Michael Redd averaged 19 points in his 12-year NBA career. (Gary Dineen/NBAE via Getty Images)
Former All-Star shooting guard and U.S. Olympic team member Michael Redd will officially announce his retirement from the NBA during an appearance at Milwaukee's home game against Cleveland on Wednesday, the Bucks announced.
Redd, the 43rd pick in the 2000 draft, spent 12 seasons in the NBA, the first 11 with the Bucks and the last one, in 2011-12, with the Suns. Before knee injuries plagued him late in his career, Redd was known for his scoring prowess and the quick release on his left-handed jump shot. Redd was so well regarded as a shooter that he earned a roster spot with Team USA at the 2008 Beijing Olympics, where he averaged 3.1 points and 9.1 minutes during the gold-medal run.
The 34-year-old Redd averaged 19 points (tops in his class) and shot 38 percent from three-point range for his career. He set an NBA record for three-pointers in a quarter when he made eight in the fourth period against Houston on Feb. 20, 2002, and his 57-point performance against Utah on Nov. 11, 2006, is a Bucks record. Redd is Milwaukee's No. 4 scorer all time.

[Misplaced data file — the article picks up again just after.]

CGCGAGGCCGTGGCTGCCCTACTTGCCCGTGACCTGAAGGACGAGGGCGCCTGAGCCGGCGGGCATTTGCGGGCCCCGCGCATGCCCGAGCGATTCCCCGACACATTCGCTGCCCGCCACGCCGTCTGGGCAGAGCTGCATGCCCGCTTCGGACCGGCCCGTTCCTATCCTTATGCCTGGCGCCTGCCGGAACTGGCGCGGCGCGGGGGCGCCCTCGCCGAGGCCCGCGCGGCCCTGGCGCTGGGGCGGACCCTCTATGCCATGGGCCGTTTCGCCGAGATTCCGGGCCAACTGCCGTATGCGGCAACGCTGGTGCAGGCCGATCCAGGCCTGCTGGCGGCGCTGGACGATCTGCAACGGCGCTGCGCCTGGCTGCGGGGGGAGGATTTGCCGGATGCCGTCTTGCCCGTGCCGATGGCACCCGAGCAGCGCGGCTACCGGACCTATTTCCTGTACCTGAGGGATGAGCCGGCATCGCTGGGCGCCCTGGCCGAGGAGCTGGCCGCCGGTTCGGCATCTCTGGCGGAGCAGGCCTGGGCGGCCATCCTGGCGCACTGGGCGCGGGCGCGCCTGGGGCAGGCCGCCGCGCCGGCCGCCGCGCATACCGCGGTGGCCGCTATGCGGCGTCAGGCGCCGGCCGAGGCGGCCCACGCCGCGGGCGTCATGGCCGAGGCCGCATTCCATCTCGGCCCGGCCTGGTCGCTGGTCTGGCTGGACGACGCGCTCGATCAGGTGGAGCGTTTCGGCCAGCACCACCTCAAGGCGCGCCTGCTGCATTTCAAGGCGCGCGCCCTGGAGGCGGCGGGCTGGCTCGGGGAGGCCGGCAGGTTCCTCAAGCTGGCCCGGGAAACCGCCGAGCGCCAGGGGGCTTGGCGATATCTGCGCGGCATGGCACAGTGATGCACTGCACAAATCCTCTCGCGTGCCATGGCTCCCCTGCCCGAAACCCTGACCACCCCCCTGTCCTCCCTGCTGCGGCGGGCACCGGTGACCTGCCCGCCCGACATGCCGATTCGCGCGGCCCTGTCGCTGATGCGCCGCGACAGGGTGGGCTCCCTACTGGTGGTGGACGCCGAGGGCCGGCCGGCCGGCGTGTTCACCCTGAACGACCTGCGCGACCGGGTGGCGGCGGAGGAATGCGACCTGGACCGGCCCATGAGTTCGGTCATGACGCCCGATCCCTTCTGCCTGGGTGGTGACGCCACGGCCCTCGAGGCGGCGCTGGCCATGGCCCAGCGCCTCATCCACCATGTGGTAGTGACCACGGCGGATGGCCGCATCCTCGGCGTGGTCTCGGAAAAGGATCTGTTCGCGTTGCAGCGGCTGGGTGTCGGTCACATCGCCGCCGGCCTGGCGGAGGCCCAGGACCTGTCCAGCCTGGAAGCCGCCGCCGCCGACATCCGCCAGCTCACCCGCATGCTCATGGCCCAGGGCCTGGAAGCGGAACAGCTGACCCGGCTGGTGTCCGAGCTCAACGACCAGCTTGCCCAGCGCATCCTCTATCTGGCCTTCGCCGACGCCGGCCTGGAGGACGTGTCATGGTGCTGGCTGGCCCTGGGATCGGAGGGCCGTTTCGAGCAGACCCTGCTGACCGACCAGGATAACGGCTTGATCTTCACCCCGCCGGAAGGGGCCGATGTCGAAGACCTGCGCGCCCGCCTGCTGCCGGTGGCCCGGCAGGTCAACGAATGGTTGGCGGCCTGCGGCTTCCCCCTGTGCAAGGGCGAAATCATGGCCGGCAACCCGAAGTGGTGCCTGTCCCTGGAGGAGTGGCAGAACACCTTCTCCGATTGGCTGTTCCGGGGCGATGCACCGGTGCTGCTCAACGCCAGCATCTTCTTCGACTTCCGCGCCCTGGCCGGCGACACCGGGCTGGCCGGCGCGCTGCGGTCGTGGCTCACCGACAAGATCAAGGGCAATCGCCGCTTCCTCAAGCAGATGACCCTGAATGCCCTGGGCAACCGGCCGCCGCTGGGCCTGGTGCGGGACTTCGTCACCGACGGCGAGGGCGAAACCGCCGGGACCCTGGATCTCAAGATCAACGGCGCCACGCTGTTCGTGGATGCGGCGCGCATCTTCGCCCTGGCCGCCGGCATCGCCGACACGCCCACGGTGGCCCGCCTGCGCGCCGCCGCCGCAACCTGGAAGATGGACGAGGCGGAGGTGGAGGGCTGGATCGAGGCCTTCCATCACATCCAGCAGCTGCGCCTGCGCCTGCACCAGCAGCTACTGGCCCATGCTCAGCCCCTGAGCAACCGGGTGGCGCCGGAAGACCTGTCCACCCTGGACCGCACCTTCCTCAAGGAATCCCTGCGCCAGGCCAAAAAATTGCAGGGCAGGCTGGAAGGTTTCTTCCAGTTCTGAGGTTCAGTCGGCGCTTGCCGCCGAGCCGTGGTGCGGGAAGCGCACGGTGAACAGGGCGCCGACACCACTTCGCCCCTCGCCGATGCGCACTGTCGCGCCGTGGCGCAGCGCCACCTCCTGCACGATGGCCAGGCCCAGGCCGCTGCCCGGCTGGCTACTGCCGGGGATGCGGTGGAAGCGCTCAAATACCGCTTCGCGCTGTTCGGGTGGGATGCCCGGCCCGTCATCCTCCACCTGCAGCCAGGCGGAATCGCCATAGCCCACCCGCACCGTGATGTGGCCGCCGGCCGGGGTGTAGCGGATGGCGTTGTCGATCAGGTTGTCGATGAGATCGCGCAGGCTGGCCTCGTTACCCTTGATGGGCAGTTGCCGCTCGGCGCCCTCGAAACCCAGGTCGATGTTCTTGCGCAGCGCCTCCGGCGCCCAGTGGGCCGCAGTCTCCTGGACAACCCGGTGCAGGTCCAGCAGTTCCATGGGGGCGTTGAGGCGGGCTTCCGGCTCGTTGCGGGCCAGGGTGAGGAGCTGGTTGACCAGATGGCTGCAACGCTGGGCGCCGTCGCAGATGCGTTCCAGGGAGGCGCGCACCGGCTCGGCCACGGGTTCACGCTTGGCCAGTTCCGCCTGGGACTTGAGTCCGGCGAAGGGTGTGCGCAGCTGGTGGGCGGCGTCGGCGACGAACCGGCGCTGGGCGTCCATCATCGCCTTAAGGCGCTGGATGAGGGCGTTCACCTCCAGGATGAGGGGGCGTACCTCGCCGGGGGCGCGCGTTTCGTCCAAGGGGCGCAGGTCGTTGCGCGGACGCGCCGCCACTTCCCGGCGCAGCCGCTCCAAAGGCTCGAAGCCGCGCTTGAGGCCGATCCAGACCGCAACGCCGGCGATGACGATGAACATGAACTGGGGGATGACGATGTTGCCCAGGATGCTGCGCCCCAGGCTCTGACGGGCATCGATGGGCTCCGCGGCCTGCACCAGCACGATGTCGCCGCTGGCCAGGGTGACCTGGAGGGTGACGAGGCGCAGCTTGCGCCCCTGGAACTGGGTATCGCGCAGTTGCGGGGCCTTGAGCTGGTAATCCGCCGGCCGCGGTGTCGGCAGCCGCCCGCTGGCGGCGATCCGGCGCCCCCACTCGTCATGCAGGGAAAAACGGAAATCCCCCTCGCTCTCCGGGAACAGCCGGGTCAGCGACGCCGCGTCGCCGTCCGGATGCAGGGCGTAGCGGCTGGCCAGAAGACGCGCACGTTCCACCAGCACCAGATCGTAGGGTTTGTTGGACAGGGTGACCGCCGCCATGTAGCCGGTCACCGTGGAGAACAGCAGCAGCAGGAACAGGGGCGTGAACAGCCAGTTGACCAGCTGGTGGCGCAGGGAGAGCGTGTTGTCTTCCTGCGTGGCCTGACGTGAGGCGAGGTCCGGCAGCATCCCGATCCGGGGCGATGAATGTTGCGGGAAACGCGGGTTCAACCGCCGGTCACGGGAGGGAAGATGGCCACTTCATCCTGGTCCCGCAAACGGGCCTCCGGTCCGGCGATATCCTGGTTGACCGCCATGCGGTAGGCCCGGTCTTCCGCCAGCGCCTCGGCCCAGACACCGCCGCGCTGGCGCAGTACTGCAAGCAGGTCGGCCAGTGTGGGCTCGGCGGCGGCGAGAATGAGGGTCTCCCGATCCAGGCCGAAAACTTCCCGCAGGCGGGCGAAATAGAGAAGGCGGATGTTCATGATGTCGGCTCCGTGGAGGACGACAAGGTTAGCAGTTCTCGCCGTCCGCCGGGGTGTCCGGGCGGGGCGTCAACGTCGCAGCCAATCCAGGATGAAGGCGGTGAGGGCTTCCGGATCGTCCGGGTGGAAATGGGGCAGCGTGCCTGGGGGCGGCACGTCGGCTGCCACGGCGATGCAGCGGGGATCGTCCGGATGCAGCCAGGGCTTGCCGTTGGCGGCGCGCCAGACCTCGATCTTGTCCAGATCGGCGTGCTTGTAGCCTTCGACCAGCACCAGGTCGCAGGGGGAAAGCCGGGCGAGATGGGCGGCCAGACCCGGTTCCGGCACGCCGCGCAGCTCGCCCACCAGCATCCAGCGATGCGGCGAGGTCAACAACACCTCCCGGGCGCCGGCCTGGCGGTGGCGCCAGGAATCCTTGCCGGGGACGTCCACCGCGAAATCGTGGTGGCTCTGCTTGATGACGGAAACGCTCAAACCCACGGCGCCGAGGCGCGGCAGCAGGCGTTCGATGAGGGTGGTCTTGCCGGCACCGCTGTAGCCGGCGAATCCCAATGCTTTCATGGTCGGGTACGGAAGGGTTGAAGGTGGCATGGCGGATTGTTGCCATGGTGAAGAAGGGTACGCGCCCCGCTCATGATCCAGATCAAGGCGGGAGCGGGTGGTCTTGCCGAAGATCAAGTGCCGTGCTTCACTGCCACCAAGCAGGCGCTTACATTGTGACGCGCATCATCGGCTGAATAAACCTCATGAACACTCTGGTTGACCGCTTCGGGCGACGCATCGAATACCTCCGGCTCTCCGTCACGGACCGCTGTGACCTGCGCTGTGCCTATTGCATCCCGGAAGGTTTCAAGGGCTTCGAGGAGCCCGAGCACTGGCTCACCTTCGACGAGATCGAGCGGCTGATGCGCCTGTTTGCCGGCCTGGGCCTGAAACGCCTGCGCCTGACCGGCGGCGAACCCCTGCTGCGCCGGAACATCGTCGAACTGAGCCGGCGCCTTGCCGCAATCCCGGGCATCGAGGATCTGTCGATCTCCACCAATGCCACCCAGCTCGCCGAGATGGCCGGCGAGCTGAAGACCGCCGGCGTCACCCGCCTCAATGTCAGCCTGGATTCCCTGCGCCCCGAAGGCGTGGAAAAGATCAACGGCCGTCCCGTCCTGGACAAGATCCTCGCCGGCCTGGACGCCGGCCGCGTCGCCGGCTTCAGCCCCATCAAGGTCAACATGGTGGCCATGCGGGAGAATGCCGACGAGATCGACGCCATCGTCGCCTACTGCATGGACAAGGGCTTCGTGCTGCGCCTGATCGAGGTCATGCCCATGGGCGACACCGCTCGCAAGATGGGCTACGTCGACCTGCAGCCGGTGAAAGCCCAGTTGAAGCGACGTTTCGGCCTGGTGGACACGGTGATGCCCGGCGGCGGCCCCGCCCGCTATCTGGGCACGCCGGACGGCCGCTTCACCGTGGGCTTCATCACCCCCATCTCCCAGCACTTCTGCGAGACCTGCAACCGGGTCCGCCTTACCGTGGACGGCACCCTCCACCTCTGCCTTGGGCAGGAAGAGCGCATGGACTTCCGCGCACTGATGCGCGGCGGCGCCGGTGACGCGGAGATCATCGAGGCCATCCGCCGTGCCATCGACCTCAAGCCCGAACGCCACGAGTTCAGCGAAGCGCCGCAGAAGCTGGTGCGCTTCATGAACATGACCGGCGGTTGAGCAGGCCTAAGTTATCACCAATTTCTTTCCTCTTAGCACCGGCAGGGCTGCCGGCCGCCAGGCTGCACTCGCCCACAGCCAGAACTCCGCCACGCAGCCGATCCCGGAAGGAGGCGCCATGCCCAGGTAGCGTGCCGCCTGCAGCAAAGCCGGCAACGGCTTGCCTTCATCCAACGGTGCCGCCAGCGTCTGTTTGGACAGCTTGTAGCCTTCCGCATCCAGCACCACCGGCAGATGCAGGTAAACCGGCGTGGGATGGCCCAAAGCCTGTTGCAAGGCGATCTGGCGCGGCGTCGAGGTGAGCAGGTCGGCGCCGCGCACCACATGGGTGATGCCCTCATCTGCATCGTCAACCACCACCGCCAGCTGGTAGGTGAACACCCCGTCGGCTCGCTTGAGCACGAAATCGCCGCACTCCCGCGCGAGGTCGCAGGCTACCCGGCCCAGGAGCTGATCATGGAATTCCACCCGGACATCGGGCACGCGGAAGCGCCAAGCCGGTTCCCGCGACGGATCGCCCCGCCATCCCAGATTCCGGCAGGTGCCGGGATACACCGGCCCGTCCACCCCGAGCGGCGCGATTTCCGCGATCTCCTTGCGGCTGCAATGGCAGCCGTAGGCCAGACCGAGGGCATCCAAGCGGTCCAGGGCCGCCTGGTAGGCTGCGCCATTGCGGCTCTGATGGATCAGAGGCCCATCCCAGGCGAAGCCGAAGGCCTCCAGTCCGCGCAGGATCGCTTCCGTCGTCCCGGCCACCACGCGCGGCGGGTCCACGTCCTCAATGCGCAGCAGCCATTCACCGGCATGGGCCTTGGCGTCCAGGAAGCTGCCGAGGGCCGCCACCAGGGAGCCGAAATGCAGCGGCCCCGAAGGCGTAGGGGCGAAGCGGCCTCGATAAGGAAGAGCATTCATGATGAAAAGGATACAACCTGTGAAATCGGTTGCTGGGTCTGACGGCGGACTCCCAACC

"The confidence just flows out of him," former teammate Desmond Mason told Sports Illustrated's Chris Ballard for a 2004 profile of Redd, who made his only All-Star team that year. "He gets that ball and he thinks he can score every time. Mike might miss five in a row, but he'll come back and make six straight."
Here's more from Ballard's story about Redd's transformation into a feared shooter after three years at Ohio State in which he struggled from three-point range:
After his junior year, he entered the 2000 NBA draft and was picked by the Bucks with the 43rd selection. George Karl, the coach at the time, welcomed him by saying, "Guards in the NBA need to have a body, and they have to be able to make threes. Until you've got all that, I'll be ignoring you." That first season Redd appeared in six games and scored all of 13 points. Message received, he spent the summer at Ashburn Rec Center in Columbus with his father and his high school coach, Keith Neal, adding arc to his line-drive shot and working the flab off what then teammate Ray Allen called his "old man body."
By his second season Redd had reduced his body fat from 14% to 8% and had transformed himself into a three-point specialist, shooting 44.4% from behind the arc. Last year, after another summer working out at Ashburn, he averaged 15.1 points as a sixth man, finishing second in the NBA in three-point shooting percentage (43.8%). He went into camp this season battling with Mason for the starting two-guard spot but had larger aspirations. "My goal was not just to start but to be an All-Star," Redd says.
He got his wish two weeks ago, when the coaches voted him in. Upon learning the news, Redd first called his parents. "They were elated," he says. "When my dad gets excited, he can't stop laughing, so he was just laughing and laughing."
Here are highlights from Redd's 57-point outing (via YouTube user VCmysterio619):